And there was something else, too. During the Eighties, Soleimani struck up a friendship with Khamenei (then the President). When the latter became Supreme Leader, Soleimani had a direct line to the seat of power. The Quds Force, and its doctrine of forward defence has formed the centrepiece of Iran’s foreign operations ever since. This nexus of military, historical and political factors is the broader cause of turmoil we see right now. Beyond its ideological, often lurid rhetoric, Iran sees Israel as the most powerful state in the region and a threat accordingly. For Tehran, the Gaza War is an opportunity to strike Jerusalem via its various proxies — especially when it sees Washington caught up in Ukraine and suffering internal squabbles.

As ever, it retains (admittedly implausible) deniability. In his first speech after 7 October, Khamenei set out the official position: “Some of its own people [of the Israeli government] have been gossiping in these two or three days
 indicating Iran is introduced behind this movement. They are wrong about this, we of course defend Palestine and the struggles
 but those who claim that the work of Palestinians is the result of non-Palestinians
 are making a wrong calculation.

But with its strikes in Pakistan, Iranian actions are starting to look incontinent. There is a real chance of a broader mass war, which it has consistently said it does not want, and which logic dictates it must avoid. Once more, to understand this inconsistency, look inside Iran. “The Islamic Republic’s primary goal has always been self-preservation,” Ali Ansari, Professor in Modern History with reference to the Middle East at the University of St Andrews, told me. “But they have now unleashed all these proxy units. Iran doesn’t want to escalate too much and now, if you look at the rhetoric coming out of Hamas and Hezbollah and the Houthis, it’s along the lines of ‘where are you?’ They were expecting Iran to come to their aid, and they haven’t.”

Part of this is simply the way power operates in the Islamic Republic. “It’s not just their proxies, even within Iran, you have a range of non-state actors, of which the IRGC is one,” Ansari said. “But it is also the nature of the way command and control works there. It is very much totalitarian. Everyone has plausible deniability. And you are expected to be able to read the leader’s mind.” In a time where the regime has faced several years of mass protests to its rule, there are those within the political and military establishment who think now is the time to look tough, and there is no better way of doing this than striking at Israel. And it can all be justified if it is couched in the guise of carrying out the leader’s will (if not his actual words)

Part of the problem, though, is that the Islamic Republic never successfully created a body that could effectively manage elite relationships — and the result is near perennial discord. The Foreign Ministry and the Quds Force have spent 20 years squabbling over who handles the foreign affairs portfolio in Pakistan, Afghanistan and the wider Middle East. In August 2022, for instance, the Quds Force excluded the foreign ministry from a meeting with one of Iraq’s most important Shia figures, Muqtada al-Sadr. Instead, what has emerged to fill the bureaucratic void is a series of informal power bases congealed around important figures. The result is that interpersonal disputes and alliances dominate state politics. Throw 120 registered political parties into the mix and chaos is the logical result.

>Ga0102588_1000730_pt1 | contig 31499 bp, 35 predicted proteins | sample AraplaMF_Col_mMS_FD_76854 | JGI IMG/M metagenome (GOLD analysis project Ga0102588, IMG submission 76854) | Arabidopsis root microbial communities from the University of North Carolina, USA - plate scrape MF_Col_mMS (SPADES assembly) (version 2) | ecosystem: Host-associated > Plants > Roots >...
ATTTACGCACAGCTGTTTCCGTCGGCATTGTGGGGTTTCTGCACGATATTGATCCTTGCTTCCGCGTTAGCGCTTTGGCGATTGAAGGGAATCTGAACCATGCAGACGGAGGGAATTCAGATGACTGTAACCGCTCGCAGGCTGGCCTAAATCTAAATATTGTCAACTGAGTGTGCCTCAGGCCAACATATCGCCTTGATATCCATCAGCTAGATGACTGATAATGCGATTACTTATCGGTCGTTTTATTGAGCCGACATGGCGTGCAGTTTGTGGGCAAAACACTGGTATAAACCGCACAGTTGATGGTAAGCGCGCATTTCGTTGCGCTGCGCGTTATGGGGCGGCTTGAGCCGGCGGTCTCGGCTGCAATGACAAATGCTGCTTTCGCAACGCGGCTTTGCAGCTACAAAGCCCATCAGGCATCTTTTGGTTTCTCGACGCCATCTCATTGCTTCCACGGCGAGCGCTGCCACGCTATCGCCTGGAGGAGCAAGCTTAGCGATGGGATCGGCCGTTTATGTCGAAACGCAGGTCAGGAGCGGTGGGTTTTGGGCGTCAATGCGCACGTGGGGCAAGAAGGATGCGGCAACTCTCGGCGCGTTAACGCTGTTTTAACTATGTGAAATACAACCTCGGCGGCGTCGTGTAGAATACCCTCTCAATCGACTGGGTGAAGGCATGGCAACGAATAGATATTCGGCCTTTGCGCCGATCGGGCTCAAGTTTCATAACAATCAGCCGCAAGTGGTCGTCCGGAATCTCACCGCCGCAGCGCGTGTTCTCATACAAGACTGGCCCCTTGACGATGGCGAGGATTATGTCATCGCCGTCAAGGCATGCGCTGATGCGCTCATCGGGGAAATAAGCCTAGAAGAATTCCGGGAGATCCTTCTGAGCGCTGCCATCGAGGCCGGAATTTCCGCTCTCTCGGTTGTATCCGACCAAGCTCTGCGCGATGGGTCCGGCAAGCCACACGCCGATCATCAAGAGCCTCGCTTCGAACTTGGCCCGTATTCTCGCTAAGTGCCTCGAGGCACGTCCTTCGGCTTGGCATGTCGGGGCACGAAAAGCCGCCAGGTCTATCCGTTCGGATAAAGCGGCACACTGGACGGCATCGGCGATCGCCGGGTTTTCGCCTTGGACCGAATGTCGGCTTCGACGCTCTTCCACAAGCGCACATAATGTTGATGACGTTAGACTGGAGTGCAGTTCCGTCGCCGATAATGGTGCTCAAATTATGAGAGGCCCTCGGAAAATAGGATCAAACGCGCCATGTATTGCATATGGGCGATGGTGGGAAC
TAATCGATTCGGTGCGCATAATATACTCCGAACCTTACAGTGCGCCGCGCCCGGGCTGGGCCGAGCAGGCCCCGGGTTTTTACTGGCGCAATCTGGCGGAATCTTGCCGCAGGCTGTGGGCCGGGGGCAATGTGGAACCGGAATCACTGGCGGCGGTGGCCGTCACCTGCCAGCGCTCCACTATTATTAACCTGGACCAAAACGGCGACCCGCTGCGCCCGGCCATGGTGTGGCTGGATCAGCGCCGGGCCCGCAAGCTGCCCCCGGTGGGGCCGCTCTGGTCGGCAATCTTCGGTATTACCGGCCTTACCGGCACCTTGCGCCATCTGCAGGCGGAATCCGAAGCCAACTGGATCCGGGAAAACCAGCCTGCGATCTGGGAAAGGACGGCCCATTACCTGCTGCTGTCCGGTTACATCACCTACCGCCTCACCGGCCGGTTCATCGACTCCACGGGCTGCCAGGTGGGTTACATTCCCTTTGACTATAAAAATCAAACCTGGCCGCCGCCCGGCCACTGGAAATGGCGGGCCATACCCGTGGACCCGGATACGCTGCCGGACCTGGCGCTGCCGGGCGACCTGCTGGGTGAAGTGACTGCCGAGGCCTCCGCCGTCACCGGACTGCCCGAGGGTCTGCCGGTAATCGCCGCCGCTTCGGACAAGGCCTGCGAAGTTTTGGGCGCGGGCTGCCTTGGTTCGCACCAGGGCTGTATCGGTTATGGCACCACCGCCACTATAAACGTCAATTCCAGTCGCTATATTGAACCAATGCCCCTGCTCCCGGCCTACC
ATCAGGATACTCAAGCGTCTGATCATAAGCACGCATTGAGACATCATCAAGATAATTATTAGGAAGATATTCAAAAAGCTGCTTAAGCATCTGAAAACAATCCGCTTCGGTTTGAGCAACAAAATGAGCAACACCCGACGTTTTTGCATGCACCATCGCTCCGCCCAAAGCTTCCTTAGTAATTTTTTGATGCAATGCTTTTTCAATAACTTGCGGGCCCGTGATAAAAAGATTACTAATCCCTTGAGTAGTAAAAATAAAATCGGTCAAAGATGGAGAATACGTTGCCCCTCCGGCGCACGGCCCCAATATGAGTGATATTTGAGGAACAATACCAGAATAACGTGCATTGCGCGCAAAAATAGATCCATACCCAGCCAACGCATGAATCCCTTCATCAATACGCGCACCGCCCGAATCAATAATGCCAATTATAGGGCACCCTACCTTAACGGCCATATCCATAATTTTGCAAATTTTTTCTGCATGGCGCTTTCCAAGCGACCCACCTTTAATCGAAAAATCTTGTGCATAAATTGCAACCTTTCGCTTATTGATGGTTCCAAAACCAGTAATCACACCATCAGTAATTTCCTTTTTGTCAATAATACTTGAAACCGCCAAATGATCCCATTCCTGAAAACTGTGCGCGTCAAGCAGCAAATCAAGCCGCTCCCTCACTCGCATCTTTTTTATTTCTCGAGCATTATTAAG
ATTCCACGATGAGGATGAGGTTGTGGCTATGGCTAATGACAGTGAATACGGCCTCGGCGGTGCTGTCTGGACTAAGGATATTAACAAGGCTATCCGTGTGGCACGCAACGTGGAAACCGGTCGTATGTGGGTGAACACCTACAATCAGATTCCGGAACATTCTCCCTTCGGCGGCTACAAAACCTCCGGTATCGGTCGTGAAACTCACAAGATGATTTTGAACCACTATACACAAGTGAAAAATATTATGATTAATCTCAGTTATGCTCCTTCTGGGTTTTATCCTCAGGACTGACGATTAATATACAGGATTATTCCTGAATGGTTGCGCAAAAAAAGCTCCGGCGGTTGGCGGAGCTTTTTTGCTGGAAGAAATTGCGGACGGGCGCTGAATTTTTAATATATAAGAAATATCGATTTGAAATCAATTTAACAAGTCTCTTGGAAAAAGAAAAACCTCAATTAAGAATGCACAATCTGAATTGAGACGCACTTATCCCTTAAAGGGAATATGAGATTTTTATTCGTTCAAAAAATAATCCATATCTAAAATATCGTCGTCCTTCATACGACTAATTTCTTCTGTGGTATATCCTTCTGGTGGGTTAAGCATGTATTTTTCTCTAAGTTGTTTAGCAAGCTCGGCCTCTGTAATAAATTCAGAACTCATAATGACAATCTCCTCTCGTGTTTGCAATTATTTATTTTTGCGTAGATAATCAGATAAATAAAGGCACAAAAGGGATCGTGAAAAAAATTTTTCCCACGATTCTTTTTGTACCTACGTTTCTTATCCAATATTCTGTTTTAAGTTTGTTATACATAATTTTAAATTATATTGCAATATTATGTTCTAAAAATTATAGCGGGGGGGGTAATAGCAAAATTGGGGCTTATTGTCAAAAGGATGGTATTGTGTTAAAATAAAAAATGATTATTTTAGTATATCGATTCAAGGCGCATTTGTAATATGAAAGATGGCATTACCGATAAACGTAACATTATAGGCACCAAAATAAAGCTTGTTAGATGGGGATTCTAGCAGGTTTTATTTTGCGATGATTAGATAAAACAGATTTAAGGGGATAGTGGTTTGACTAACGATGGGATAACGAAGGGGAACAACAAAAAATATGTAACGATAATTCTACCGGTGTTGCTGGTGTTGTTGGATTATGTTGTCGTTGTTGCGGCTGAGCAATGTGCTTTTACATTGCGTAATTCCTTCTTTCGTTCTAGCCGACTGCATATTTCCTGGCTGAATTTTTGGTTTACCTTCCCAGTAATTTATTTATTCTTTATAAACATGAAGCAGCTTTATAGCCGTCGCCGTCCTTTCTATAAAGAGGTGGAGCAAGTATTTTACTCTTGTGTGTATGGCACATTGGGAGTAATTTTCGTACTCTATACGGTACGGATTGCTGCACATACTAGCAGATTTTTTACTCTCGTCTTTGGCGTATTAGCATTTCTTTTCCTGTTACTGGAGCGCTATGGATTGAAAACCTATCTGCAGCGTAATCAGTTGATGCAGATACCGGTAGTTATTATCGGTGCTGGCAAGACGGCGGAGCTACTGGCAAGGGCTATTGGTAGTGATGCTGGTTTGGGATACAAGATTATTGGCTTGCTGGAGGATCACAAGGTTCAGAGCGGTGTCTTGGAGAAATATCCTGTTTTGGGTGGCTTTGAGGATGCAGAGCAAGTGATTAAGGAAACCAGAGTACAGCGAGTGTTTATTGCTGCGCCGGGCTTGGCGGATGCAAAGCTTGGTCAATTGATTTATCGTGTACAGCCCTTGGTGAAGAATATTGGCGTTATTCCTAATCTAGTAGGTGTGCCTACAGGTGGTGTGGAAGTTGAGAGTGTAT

Now add the prospect of an imminent change of leadership. Khamenei is 84 and peppered with cancer. Rumours of his looming death have circulated for years, but this time it seems to be true. He was treated for prostate cancer in 2014; two years ago, after visiting a shrine, he reportedly told his entourage that it might be his last visit. The choice of his successor is largely in the hands of the Assembly of Experts, which vets the potential candidates. It is, of course, stuffed with warring factions and opaque feuds, and yet one more centre of infighting.

It will come down to two candidates. First there is Mojtaba Khamenei, Khamenei’s second son, who is the senior IRGC chaplain, which puts him right at the heart of the establishment’s twin power centres: the military and the clergy. Like all revolutionaries, the Mullahs once disavowed notions of hereditary succession; and like all revolutionaries, they have taken on many of the characteristics of the regime they despised. The second candidate is Ebrahim Raisi, but he is unlikely to win. The incumbent President and so-called Butcher of Tehran, a reference to his role as a judge in the mass execution of political prisoners in 1988, is thunderously uncharismatic — no one really likes him.

But the problem of Khamenei’s death remains. “Even if the issue of the succession is settled,” says Ansari, “it’s more the fact that Khamenei doesn’t have quite the grip he had in the past. Normally he would be able to manage things but with a transition looming, they’re all on manoeuvres, and some people are trying to appear tougher than they are.” The regime, in other words, is losing its authority. And with its credibility diluted, it’s forced to look tough. Of course, as games go, it is a dangerous one, the result is uncertain, and it could well end up being a wider war that nobody really wants — and nobody can escape.

David Patrikarakos is UnHerd‘s foreign correspondent. His latest book is War in 140 characters: how social media is reshaping conflict in the 21st century. (Hachette)